Meanwhile, 62 percent of African Americans supported tax credits for corporations and individuals who fund scholarships for private school tuition.

The declining support for vouchers has been "gradual but is now undeniable," West said, "and within that there is a counterintuitive split between Dems and GOP (that has) also grown over time."

That gap, West believes, results from Republicans by and large being at ease with their own suburban schools, while African American parents in failing urban schools are frantic for alternatives.

6. Merit pay

Fifty-three percent of the public supports basing part of the salaries of teachers on how much their students learn." And there is little partisan split on this, as 57 percent of Republicans approve and 50 percent of Democrats. In contrast, just 19 percent of teachers support merit pay.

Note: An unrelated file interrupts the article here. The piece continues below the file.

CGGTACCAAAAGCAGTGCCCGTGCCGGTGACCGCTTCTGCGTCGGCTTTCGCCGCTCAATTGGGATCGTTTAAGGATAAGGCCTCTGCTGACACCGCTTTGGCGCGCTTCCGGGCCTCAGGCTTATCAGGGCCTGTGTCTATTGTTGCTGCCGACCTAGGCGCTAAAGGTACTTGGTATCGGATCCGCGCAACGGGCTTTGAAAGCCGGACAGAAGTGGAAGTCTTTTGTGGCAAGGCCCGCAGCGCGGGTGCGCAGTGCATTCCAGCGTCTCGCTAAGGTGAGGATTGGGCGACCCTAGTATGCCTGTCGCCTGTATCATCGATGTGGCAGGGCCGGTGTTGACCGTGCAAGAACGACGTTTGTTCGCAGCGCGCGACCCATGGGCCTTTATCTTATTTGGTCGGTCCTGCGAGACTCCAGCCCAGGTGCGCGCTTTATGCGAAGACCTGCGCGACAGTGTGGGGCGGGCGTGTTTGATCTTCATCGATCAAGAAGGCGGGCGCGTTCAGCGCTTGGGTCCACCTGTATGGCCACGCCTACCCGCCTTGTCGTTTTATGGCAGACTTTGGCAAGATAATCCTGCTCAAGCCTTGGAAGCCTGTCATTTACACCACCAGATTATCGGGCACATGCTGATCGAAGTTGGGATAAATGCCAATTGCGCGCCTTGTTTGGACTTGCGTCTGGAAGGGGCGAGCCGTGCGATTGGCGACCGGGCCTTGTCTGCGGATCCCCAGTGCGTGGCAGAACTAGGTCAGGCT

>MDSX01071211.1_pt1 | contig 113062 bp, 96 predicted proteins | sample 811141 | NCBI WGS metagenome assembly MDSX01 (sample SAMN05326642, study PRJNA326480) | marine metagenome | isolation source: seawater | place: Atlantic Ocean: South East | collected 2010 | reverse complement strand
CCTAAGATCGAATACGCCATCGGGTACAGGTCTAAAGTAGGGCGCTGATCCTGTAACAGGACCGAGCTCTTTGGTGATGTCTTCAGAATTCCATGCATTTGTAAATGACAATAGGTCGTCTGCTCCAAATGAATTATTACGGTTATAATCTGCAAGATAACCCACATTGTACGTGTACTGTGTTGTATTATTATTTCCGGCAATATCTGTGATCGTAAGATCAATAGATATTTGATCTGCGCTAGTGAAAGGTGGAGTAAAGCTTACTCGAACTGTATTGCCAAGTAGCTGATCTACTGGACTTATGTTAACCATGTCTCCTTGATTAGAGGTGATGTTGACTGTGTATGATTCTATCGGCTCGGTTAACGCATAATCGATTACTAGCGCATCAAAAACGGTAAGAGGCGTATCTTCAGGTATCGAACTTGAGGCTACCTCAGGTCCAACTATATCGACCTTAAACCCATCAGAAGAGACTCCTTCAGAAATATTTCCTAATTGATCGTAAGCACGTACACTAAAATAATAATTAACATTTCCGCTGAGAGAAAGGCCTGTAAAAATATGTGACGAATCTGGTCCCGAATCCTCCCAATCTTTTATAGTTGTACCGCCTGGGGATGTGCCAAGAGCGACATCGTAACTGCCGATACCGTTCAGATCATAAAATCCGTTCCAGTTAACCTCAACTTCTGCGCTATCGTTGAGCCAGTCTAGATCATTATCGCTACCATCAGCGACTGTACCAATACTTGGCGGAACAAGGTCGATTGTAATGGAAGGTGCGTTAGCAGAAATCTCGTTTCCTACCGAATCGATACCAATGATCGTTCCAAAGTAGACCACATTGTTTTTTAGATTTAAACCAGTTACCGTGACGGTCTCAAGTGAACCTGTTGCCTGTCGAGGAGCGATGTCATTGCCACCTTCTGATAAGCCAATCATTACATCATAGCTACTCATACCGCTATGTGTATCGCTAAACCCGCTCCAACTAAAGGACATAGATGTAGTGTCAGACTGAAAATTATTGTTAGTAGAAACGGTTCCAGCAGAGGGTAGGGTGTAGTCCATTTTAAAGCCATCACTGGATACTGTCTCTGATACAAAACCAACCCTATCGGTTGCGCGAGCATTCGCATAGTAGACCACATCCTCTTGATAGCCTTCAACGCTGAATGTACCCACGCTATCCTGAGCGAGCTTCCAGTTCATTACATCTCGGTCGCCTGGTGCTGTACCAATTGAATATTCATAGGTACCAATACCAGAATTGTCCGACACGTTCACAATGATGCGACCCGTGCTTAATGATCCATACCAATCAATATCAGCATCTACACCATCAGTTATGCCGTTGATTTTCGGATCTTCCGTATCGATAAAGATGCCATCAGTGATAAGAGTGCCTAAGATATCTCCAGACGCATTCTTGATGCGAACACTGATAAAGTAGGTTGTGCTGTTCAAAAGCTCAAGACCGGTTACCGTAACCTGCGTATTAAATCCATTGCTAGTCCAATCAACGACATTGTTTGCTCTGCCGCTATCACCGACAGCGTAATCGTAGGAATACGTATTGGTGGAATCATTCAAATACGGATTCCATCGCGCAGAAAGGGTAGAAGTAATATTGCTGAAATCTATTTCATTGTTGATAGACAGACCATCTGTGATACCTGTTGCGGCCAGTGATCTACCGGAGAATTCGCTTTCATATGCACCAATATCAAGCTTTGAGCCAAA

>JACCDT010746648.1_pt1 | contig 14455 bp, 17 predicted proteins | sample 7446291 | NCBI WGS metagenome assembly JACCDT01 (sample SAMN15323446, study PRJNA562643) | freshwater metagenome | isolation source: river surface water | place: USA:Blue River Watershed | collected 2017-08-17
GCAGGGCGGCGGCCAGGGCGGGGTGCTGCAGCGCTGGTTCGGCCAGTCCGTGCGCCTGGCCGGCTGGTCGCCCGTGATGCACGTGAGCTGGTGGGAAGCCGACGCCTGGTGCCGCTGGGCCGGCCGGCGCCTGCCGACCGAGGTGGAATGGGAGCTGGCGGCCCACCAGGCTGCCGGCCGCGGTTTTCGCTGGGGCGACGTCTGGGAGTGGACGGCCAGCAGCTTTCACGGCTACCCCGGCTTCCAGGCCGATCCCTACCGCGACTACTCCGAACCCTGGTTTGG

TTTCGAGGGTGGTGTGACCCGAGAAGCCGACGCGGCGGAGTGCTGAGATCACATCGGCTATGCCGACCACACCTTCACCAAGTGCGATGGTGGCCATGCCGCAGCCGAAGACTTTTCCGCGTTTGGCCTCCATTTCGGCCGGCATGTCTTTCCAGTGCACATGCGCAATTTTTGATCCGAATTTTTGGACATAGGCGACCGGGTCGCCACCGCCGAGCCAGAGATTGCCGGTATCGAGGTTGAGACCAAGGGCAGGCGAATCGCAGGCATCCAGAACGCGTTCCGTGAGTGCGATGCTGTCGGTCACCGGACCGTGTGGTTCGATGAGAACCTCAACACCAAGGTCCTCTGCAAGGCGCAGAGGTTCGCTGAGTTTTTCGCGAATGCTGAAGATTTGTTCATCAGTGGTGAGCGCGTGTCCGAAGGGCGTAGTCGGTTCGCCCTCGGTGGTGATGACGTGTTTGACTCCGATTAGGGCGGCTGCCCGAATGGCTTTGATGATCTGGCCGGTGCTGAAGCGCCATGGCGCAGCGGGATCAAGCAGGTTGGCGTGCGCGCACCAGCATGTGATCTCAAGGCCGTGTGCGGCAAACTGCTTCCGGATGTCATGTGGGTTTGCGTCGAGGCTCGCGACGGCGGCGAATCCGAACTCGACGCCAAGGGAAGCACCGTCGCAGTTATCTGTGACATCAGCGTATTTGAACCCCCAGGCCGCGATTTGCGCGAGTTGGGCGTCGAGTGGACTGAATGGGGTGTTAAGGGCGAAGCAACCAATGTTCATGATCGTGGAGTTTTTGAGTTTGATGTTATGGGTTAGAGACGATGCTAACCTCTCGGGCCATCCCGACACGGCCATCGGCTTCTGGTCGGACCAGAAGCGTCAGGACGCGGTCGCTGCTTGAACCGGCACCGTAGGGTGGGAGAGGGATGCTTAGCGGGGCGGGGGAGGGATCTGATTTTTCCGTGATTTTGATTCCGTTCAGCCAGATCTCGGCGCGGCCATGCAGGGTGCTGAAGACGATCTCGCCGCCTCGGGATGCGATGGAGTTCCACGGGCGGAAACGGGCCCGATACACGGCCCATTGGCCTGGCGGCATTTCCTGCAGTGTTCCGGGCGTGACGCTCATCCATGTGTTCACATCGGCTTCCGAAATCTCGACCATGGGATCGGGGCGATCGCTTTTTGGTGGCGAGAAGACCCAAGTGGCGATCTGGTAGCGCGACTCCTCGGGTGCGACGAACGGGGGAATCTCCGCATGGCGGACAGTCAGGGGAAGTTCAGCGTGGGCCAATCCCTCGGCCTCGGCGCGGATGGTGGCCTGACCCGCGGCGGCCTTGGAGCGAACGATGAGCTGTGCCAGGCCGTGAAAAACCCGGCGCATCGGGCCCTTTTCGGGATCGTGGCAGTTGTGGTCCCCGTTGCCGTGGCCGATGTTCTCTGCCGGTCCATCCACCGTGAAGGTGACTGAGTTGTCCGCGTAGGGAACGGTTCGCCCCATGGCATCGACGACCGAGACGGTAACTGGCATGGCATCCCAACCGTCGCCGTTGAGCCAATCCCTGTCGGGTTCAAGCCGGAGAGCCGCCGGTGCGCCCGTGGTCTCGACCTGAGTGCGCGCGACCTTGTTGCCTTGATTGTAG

But America is not a democracy, and both intensity and organization matter more than polls. "This has to be read in context of interest group politics," Greene said. "Just because a majority favors merit pay doesn't mean that they care greatly or that they can organize. The fact that 20 percent of teachers oppose merit pay matters much more than the majority who favor it."